Network security features

This section outlines features and defense mechanisms for protecting access through the switch to the network.

Network Security—Default Settings and Security Guidelines


Default setting

Security guidelines

More information and configuration details

Secure File Transfers

not applicable

Secure Copy and SFTP provide a secure alternative to TFTP and auto-TFTP for transferring sensitive information such as configuration files and log information between the switch and other devices.

Management and configuration guide, Appendix A "File Transfers", see "Using Secure Copy and SFTP."

Traffic/Security Filters


These statically configured filters enhance in-band security (and improve control over access to network resources) by forwarding or dropping inbound network traffic according to the configured criteria. Filter options include:
  • source-port filters: Inbound traffic from a designated, physical source-port will be forwarded or dropped on a per-port (destination) basis.

  • multicast filters: Inbound traffic having a specified multicast MAC address will be forwarded to outbound ports or dropped on a per-port (destination) basis.

  • protocol filters: Inbound traffic having the selected frame (protocol) type will be forwarded or dropped on a per-port (destination) basis.

Access Control Lists (ACLs)


ACLs can filter traffic to or from a host, a group of hosts, or entire subnets. Layer 3 IP filtering with Access Control Lists (ACLs) enables you to improve network performance and restrict network use by creating policies for:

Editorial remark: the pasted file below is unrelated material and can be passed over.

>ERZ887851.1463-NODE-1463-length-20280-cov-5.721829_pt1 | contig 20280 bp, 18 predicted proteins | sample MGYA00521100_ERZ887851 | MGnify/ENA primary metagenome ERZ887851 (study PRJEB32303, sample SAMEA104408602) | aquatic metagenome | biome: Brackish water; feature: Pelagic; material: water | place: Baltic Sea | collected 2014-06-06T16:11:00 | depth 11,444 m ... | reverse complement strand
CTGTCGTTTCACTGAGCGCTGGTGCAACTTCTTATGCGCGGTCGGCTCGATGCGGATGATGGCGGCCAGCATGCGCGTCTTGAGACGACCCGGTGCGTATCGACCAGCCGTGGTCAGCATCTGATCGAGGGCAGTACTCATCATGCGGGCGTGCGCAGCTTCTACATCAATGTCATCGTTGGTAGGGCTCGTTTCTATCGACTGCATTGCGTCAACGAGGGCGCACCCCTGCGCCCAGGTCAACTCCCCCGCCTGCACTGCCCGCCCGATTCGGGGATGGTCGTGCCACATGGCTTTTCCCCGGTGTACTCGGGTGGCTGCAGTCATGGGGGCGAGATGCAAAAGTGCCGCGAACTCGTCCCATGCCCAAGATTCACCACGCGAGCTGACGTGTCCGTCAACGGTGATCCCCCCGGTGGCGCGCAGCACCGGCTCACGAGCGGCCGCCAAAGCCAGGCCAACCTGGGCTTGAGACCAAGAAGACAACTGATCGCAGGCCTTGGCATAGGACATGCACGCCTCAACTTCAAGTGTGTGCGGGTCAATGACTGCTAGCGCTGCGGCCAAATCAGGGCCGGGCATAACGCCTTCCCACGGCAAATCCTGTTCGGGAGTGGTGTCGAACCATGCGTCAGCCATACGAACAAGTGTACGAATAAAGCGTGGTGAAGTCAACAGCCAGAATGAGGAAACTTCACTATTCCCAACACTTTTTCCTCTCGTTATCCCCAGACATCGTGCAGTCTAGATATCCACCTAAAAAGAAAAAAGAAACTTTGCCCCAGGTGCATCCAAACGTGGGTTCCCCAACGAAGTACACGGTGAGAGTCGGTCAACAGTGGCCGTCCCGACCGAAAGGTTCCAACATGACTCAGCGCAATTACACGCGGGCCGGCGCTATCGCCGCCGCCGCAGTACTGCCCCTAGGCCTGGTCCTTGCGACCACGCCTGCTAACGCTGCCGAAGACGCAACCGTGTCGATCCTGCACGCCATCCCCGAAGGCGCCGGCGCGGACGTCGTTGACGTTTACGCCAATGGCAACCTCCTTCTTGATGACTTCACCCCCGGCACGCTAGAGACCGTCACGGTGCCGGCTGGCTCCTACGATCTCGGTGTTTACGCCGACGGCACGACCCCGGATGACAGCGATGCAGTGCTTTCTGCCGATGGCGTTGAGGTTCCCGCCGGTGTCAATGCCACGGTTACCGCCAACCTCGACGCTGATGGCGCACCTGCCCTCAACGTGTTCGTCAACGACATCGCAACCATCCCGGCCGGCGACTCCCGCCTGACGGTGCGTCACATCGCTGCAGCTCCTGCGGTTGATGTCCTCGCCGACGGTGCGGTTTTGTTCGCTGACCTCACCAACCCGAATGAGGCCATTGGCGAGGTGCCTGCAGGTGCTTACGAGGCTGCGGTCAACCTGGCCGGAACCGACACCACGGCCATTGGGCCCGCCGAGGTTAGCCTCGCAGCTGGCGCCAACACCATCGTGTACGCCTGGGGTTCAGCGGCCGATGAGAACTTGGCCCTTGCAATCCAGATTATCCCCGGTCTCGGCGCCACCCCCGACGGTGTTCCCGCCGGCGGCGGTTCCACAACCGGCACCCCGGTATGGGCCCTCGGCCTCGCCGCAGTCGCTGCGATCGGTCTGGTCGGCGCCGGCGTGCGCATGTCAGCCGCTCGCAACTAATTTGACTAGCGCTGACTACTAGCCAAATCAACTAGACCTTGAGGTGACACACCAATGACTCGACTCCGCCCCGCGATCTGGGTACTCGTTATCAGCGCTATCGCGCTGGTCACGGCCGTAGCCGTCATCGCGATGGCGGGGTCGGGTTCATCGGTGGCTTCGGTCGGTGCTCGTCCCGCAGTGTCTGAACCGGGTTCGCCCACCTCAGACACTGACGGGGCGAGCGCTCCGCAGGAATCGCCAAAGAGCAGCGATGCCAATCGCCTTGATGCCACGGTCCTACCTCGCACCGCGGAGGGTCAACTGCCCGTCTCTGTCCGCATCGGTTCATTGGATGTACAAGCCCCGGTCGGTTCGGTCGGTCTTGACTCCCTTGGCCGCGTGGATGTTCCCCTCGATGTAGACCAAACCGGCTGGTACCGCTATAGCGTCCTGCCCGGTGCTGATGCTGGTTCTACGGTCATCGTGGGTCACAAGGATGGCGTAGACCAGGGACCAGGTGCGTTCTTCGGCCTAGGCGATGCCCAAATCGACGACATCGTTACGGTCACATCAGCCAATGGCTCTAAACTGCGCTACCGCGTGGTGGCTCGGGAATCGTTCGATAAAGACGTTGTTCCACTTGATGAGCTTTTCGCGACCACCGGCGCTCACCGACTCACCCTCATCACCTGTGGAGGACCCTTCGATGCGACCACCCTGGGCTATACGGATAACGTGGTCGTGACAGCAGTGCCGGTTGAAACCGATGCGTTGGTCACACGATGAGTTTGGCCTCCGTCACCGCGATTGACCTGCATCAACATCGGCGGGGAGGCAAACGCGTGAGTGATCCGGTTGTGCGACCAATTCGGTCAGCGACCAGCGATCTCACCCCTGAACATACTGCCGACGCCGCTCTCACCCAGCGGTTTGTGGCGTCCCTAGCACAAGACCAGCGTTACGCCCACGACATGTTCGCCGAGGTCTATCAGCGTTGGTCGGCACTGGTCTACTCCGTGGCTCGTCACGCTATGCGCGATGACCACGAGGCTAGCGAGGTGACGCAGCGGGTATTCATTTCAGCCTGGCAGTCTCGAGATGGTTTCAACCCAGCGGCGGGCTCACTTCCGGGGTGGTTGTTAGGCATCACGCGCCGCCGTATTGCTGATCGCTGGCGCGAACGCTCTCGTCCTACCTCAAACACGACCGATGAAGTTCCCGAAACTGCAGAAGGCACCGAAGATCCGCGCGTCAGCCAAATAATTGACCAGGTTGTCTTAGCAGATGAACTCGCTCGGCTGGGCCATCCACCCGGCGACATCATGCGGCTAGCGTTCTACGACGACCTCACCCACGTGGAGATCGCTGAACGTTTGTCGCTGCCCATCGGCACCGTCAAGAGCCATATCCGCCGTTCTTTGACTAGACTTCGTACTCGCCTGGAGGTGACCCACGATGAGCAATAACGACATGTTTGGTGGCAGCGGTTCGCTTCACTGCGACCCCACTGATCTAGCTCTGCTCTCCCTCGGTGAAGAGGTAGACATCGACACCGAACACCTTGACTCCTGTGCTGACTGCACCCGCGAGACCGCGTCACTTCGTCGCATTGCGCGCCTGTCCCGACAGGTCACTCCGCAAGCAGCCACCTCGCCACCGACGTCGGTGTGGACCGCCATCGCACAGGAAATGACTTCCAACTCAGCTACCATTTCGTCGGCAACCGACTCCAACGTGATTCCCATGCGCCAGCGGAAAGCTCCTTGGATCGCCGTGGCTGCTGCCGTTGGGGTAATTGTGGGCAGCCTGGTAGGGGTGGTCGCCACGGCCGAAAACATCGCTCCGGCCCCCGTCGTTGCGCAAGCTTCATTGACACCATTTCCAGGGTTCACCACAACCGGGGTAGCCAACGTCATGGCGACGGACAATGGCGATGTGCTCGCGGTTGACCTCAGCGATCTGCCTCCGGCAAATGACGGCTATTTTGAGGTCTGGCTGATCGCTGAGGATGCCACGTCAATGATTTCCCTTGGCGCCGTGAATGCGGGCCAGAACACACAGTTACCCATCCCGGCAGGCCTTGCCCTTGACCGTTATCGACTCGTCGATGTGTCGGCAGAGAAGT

• Switch Management Access: Permits or denies in-band management access. This includes preventing the use of certain TCP or UDP applications (such as Telnet, SSH, WebAgent, and SNMP) for transactions between specific source and destination IP addresses.)

  • Application Access Security: Eliminating unwanted IP, TCP, or UDP traffic by filtering packets where they enter or leave the switch on specific interfaces.


On ACL Security Use:

ACLs can enhance network security by blocking selected IP traffic, and can serve as one aspect of maintaining network security. However, because ACLs do not provide user or device authentication, or protection from malicious manipulation of data carried in IP packet transmissions, they should not be relied upon for a complete security solution.

IPv4 Access Control Lists (ACLs)

Port Security, MAC Lockdown, and MAC Lockout


The features listed below provide device-based access security in the following ways:
  • Port security:

    Enables configuration of each switch port with a unique list of the MAC addresses of devices that are authorized to access the network through that port. This enables individual ports to detect, prevent, and log attempts by unauthorized devices to communicate through the switch. Some switch models also include eavesdrop prevention in the port security feature.

  • MAC lockdown: